17 January 2009
Long ago in a galaxy far away called graduate school, I wrote a thesis. A long thesis. One of the books I had to read was a very short one with a very long title. “The Science of Religion and the Sociology of Knowledge,” by Ninian Smart. Little did I know it would explain my ignorance of Leonard Cohen, or actually a song of his I knew but did not know he wrote.
I’ll bet almost all of you not only know the song, “Hallelujah,” but that he wrote it. I knew it, chiefly as a moving backdrop to several TV drama moments. It was interesting enough for me to wonder about it. But if you google, “hallelujah,” you’ll get lots of things that aren’t that song. Not knowing who sang it, who wrote it, or even quite what the words were as I do not have a copy and was never close to a pen and pencil when it came on, I had no way to find out about it.
Then, thanks to the almighty power of the NYTimes, and my astute choice to subscribe to it, and my scanning the arts pages last week, I saw that Leonard Cohen (whom I knew about but not much about) was making his first appearance in the US in seventeen years. The headline for the small squib was “Hallelujahs heard in New York.” I took a chance the title was significant and after a few clicks presto, Youtube filled up with versions of it.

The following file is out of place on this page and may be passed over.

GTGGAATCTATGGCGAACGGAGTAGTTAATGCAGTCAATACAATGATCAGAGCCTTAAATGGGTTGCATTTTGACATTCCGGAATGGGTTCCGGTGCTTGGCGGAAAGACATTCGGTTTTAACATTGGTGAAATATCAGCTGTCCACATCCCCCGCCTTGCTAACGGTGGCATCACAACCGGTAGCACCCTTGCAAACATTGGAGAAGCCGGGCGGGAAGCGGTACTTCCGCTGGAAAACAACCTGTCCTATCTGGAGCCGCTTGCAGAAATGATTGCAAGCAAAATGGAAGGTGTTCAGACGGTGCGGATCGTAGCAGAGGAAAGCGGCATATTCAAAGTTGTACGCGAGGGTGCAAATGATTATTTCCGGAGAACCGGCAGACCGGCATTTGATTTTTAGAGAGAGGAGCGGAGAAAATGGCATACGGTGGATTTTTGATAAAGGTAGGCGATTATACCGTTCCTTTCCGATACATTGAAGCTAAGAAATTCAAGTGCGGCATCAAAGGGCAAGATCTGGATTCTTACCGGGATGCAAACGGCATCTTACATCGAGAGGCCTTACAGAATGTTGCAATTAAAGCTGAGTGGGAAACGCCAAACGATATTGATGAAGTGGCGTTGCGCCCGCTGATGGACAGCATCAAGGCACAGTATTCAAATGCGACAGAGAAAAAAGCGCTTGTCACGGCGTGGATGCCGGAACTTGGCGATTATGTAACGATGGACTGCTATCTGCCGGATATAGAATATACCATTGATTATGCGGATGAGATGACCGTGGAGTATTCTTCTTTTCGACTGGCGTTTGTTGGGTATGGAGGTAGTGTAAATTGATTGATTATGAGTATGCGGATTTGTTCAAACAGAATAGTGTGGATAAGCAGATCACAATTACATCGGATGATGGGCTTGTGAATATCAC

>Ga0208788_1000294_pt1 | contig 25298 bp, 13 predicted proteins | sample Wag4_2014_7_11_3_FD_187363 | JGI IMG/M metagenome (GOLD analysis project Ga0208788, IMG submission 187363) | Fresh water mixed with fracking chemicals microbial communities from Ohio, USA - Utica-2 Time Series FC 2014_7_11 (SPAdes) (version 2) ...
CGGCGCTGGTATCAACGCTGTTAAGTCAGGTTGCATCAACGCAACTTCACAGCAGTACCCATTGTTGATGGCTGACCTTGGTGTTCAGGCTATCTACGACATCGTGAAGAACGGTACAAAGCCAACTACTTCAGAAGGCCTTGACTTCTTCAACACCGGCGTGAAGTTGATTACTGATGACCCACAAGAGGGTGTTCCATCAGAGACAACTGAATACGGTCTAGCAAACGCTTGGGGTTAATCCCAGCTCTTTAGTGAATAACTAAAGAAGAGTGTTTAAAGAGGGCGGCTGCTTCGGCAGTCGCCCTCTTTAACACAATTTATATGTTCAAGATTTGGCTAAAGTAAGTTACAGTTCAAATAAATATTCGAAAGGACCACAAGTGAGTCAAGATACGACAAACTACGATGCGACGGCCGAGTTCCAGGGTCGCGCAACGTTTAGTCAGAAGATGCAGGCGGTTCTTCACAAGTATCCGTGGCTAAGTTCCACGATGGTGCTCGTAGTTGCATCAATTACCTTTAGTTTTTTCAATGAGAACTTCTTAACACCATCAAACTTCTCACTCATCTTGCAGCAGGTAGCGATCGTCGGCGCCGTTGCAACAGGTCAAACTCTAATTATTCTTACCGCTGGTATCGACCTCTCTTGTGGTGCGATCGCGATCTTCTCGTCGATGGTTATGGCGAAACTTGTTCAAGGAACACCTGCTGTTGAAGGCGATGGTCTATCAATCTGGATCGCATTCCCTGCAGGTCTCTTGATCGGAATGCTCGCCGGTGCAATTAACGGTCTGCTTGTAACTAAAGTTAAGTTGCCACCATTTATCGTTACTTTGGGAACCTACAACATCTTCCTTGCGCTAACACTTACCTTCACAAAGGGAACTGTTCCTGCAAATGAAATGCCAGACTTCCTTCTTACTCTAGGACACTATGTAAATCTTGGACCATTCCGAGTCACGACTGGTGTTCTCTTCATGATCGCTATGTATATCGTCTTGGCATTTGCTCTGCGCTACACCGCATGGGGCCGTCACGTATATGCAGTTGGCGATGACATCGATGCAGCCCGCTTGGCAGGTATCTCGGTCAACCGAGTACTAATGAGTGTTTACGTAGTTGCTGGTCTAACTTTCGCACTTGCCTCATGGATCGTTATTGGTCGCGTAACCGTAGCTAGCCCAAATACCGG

How is this about the sociology of knowledge? Well, the theory is that knowledge flows unevenly, along curvy paths, gets caught in eddies, and otherwise meanders. We make connections between facts the same way as when you find someone who had the same teacher you did, or run into an old friend thousands of miles from where you expect them. (These both happened to me) We can know part of something and not all and not know we know only part of it.
I guess what I am trying to say is that even when we know stuff, we don’t know as much as we think and the more we learn the more we should realize there is always more out of our sight. Learning makes a soul more humble if you do it right.
To prove it, I know something about that some of you don't. Yes it was written by Leonard Cohen, but do you know he stole the story from someone else? Two points for the first person who tells me.